Giles v. California Case Brief

Facts of the Case

Giles was convicted of first-degree murder after the victim’s prior out-of-court statements were admitted under(2008). The California Supreme Court affirmed the conviction on the ground that Giles had forfeited his right to confront the victim because he had committed the murder for which he was on trial and because his intentional criminal act made the victim unavailable to testify. Certiorari was granted.

Question

“Does 26 U.S.C. 7443A(a) permit the assignment of particularly complex cases dealing with large amounts of money to “special trial judges” appointed by the Chief Judge of the U.S. Tax Court, provided that the special trial judges do not enter the decision but simply prepare an opinion for review and adoption by a regular Tax Court judge? Under the Appointments Clause of Article II Section 2, may Congress permit the Chief Judge of the U.S. Tax Court to appoint “special trial judges” to “any other proceeding which the chief judge may designate”?”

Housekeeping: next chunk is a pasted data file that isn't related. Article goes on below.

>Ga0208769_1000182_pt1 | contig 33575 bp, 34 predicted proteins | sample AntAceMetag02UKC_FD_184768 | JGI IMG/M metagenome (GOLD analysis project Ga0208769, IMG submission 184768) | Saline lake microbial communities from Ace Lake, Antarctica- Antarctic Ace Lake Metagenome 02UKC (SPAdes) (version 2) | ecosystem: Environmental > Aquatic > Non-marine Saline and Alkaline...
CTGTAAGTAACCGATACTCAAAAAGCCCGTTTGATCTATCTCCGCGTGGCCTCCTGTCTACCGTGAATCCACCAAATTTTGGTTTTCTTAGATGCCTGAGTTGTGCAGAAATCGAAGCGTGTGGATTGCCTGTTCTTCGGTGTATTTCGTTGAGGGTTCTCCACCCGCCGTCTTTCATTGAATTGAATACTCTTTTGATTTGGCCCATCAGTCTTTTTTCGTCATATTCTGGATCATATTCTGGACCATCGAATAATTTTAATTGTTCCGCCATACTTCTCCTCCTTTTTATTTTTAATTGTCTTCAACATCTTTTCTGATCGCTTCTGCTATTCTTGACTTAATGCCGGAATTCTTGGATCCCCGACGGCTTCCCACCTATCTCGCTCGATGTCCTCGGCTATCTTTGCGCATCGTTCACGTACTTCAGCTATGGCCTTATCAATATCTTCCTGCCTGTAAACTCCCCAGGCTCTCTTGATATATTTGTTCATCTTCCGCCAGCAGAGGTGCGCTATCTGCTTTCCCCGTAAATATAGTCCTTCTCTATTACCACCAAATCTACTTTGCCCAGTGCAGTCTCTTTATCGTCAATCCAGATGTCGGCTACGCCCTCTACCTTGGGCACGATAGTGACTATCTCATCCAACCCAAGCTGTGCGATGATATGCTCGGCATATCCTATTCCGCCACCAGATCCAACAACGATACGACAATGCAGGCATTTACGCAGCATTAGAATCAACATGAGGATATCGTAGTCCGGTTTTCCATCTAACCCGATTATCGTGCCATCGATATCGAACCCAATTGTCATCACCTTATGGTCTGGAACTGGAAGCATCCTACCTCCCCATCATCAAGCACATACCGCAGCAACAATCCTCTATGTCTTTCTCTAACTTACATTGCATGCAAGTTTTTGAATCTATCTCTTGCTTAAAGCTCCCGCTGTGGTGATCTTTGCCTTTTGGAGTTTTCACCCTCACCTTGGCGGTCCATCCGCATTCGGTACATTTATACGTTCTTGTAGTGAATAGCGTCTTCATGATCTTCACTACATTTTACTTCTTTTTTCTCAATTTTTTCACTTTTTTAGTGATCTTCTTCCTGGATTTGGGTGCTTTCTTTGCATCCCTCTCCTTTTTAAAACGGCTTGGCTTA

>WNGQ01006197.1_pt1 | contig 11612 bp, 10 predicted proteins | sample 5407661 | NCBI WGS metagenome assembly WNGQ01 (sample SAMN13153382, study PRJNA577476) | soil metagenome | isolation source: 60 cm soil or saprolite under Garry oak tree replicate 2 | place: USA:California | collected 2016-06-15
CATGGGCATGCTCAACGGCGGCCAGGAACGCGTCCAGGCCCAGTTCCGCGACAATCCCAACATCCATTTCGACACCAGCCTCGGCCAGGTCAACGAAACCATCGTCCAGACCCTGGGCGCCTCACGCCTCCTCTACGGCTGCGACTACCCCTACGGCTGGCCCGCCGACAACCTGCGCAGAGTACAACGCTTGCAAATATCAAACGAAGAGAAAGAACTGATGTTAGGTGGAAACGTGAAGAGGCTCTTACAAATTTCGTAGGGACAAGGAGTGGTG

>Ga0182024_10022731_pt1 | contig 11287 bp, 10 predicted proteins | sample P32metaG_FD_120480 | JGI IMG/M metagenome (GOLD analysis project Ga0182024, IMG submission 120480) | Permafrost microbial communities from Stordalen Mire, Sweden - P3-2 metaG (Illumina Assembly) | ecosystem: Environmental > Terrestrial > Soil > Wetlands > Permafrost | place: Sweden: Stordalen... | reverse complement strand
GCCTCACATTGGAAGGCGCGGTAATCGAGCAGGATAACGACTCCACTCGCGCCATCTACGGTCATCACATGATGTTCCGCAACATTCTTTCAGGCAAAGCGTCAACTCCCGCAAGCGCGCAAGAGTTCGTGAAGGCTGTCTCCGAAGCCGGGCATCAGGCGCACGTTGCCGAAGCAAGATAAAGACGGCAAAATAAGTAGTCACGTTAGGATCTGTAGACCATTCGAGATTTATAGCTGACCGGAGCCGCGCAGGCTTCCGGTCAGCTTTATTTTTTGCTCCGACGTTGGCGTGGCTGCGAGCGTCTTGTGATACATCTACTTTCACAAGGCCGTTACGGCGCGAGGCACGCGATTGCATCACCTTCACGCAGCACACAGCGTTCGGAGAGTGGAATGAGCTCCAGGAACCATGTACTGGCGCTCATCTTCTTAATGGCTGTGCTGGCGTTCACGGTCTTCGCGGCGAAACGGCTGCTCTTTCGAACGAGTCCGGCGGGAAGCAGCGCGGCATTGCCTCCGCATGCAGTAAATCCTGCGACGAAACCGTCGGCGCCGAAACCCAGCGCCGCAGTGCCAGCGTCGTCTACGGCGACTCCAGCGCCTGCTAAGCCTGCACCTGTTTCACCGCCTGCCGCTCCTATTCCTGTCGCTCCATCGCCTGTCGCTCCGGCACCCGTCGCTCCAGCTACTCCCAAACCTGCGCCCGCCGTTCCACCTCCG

CONCLUSION

“Yes. In a 6-3 decision, the Court held that the forfeiture by wrongdoing exception only applies to situations where the defendant causes the witness’ absence with the intention of preventing that witness from testifying at trial. Without this intention, any act by the defendant making the witness unavailable does not waive that defendant’s Sixth Amendment right to confront and cross-examine the witness, and therefore any out-of-court statements made by the witness are inadmissible as evidence. Justice Antonin Scalia delivered the opinion of the Court.Justice Clarence Thomas wrote a concurring opinion stressing his belief that statements such as those made by the witness in this case should not implicate the Confrontation Clause at all because the police questioning was not a “formalized dialogue.” Justice Samuel Alito also wrote a concurring opinion suggesting that the witness’ statements, in his view, did not fall within the Confrontation Clause but noting that neither party had made this argument before the Court. Justice David Souter, joined by Justice Ruth Bader Ginsburg, concurred in all parts of the majority opinion except one section denouncing the dissenting argument. Justice Souter stated that he did not find the dissent as wrongheaded as the majority suggested.The dissent, written by Justice Stephen Breyer and joined by Justices John Paul Stevens and Anthony Kennedy, argued that a defendant loses his right to confrontation when he makes a witness unavailable due to his own wrongdoing, even if he did not act with the specific intention of preventing her from testifying at trial.”

Case Information

Citation: 554 US 353 (2008)
Granted: Jan 11, 2008
Argued: Apr 22, 2008
Decided: Jun 25, 2008
Case Brief: 2008